Why did CBS cave? Maybe some advertisers threatened to pull out, in the face of threatened boycotts by special interest advocacy groups. The US has the oddest system. Technically, the airwaves belong to the US public. But the unelected Federal Communications Commission gives away the right to broadcast on them virtually for free to large corporations. Initially the corporations were supposed to broadcast some socially useful programs in return, and were supposed to maintain some sort of political balance. But now they don’t do either. (People who watched CBS news were as likely as people who watched Fox Cable News to believe falsehoods such as that Saddam was mixed up in 9/11 or that Iraq was close to having a nuke.)

Then once the people’s airwaves have been given away to the corporations, they rent them to other corporations to sell us their products, thus paying for the programs we see. Programming is subsidiary to the advertisements that pay for it. If advertisers won’t support programming, it gets pulled, so that they have a veto on what the people can watch. Of course, there is a double corporate veto, since the networks themselves censor what can be seen to begin with. Television execs active in the 1960s remember being told to avoid showing labor activists in their programs, e.g. When’s the last time you saw a character on t.v. who was explicitly active in a union?

Michael Powell (Colin’s son who is far more rightwing than his father) was even going to let a handful of corporations control all programming, but that was too much even for Congress.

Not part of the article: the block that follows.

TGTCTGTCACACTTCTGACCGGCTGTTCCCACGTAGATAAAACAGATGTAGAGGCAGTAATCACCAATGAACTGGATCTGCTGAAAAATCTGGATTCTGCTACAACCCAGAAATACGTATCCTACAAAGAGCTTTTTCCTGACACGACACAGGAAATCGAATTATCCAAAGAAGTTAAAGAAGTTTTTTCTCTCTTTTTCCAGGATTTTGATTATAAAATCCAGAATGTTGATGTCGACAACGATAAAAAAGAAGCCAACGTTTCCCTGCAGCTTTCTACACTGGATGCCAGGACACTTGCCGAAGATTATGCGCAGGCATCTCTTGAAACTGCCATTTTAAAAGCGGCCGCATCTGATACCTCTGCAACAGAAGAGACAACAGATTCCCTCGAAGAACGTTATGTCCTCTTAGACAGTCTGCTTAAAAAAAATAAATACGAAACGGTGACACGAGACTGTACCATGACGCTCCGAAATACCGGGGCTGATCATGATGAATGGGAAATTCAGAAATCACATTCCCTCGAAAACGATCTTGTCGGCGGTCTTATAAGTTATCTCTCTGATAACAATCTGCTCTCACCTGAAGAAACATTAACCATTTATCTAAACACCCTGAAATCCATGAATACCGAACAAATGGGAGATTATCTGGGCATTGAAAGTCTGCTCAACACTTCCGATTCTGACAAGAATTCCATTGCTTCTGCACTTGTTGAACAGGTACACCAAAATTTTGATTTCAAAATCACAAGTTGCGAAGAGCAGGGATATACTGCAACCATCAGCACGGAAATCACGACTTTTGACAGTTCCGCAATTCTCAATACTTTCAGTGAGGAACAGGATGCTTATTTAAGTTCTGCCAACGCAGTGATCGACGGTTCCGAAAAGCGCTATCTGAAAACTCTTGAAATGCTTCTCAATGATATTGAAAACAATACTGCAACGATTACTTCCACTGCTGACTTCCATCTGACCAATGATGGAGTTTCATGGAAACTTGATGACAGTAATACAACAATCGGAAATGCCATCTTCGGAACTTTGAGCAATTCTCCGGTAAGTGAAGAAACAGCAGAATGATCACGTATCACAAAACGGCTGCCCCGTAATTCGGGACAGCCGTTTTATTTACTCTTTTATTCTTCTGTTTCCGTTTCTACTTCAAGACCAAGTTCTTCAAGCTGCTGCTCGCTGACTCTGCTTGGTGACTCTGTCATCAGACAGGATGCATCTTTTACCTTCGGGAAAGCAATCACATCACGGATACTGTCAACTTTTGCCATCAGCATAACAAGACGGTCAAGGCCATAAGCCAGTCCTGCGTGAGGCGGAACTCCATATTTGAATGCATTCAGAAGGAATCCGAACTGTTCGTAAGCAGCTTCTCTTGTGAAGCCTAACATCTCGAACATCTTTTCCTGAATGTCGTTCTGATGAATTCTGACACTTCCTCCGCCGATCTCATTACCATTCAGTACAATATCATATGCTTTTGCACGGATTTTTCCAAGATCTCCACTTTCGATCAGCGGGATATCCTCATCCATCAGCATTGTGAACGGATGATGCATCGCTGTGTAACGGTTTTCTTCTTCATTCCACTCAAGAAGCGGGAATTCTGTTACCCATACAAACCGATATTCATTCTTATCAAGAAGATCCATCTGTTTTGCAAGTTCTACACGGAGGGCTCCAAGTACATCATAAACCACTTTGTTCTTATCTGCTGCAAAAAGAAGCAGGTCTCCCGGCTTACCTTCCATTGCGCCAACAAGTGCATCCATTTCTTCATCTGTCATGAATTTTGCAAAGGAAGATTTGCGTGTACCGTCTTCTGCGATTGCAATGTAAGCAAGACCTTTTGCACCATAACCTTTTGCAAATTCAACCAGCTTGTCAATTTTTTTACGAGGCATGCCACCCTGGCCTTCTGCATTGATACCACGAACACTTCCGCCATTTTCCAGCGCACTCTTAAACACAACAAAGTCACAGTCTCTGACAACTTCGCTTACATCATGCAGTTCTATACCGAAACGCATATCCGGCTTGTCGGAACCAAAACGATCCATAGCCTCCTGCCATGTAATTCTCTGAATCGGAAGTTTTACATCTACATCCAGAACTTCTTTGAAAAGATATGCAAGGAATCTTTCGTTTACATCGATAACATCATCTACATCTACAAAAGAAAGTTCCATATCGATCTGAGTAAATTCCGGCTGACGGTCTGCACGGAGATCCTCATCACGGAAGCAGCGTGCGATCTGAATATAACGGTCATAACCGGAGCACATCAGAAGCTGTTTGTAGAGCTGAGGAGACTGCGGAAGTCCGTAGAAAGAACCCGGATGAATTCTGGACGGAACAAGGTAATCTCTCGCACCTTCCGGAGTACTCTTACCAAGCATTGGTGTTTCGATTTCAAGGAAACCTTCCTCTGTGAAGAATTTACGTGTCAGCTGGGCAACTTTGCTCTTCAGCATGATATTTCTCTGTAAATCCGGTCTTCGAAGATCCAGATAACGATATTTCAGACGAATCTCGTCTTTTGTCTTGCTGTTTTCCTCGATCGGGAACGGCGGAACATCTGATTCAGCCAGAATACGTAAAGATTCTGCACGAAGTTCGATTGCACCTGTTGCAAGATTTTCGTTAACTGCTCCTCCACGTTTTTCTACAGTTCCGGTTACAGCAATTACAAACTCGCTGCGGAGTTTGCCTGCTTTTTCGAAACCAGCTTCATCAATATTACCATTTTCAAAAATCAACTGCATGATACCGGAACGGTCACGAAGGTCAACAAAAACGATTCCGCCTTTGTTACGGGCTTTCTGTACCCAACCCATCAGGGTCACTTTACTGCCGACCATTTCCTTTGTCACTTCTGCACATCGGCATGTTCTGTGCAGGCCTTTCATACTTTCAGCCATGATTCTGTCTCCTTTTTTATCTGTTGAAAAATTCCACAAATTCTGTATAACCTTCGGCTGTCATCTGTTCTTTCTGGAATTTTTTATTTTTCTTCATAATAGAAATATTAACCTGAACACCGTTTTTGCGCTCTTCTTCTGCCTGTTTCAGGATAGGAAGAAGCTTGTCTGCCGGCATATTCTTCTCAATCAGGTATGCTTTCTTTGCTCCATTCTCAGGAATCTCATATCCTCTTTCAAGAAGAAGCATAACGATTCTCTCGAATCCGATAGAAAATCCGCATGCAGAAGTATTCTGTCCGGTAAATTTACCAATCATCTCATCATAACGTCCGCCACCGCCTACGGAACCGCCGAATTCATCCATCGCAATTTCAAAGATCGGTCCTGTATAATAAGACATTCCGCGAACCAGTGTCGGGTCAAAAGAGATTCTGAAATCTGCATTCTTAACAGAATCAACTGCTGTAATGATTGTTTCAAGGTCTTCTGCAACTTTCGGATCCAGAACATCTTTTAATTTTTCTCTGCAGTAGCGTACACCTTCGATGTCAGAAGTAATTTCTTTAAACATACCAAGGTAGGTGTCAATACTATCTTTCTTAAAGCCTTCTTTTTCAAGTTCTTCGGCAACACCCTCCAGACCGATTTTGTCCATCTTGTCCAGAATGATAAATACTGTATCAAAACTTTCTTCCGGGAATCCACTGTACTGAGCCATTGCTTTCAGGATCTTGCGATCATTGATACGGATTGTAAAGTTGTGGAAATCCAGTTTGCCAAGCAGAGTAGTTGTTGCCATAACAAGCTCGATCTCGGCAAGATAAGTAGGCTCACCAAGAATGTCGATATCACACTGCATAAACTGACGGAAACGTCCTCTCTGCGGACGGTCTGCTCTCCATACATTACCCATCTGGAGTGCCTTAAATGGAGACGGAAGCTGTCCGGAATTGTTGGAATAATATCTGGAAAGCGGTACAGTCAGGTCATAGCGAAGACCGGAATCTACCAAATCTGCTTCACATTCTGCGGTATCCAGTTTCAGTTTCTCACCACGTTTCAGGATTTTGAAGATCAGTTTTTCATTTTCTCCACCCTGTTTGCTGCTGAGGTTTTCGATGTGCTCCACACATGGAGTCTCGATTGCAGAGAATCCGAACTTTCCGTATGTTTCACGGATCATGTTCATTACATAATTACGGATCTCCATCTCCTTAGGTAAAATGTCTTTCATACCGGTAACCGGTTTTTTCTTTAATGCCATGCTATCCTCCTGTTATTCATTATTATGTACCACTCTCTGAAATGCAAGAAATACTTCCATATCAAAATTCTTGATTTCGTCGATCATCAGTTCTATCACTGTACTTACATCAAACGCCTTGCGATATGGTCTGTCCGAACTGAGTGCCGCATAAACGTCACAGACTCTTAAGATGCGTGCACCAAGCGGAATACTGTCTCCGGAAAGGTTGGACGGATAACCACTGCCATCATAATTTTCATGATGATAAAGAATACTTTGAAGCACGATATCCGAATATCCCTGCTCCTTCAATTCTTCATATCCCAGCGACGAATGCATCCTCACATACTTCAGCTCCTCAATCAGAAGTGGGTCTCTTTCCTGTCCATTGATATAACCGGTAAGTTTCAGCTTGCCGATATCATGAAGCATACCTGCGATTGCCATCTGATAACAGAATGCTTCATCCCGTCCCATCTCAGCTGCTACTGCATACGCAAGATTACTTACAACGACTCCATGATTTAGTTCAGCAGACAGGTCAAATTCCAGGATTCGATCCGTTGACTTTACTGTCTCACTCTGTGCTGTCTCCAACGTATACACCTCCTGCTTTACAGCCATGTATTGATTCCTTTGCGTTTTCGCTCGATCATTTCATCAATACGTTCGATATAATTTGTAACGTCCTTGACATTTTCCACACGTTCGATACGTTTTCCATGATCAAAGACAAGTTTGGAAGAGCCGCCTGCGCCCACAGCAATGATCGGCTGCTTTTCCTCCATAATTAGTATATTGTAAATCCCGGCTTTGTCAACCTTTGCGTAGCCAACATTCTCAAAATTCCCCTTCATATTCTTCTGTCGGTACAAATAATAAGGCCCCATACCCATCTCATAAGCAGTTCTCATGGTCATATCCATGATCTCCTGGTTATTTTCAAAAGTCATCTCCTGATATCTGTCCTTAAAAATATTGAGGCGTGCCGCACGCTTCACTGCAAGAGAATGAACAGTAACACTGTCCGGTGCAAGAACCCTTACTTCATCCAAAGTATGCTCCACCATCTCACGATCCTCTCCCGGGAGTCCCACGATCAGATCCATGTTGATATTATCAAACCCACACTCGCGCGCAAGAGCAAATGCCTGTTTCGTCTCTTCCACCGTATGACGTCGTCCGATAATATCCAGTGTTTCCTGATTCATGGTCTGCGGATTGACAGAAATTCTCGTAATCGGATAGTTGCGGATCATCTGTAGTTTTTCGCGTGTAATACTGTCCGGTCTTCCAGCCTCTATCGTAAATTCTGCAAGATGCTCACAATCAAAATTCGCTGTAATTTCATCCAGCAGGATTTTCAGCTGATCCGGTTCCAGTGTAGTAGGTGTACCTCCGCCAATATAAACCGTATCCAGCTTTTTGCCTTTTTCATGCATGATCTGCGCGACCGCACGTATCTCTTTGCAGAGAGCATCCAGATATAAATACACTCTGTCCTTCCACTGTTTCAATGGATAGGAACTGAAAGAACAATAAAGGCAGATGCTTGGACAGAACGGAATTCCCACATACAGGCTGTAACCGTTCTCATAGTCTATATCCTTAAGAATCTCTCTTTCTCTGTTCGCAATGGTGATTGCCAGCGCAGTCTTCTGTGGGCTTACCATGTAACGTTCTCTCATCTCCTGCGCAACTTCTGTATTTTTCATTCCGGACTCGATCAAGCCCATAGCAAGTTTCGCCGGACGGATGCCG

So the US is becoming Berlusconi-ized, with a few fabulously wealthy men deciding what appears in our media, and with Bush’s tax giveaways to the super-rich giving them the wherewithal to buy up even more of the country’s media.

And we can’t even point out on television, with the people’s airwaves, that Reagan went off the deep end on Afghanistan, or that he shredded the Constitution with Iran-Contra.

posted by Juan at 11/5/2003 09:24:08 AM”

You can find the original posting at Informed Comment. This window won’t allow me to link it, so I posted the whole thing.

May 18, 2004 @ 8:36 am | Comment

The Bushies were extremely cautious and clever in their charactyeriation of Saddam and the threat he posed. They avoided the words “imminent threat” but used language that certainly conveyed the idea that we were in mortal danger and that immediate action needed to be taken.

When you constantly bombard the public with these images, you certainly create the idea of an imminent threat even if you carefully avoid the “i” word. Here’s a sample of what they said leading up to the invasion (

“There’s no question that Iraq was a threat to the people of the United States.”
White House spokeswoman Claire Buchan, 8/26/03

“We ended the threat from Saddam Hussein’s weapons of mass destruction.”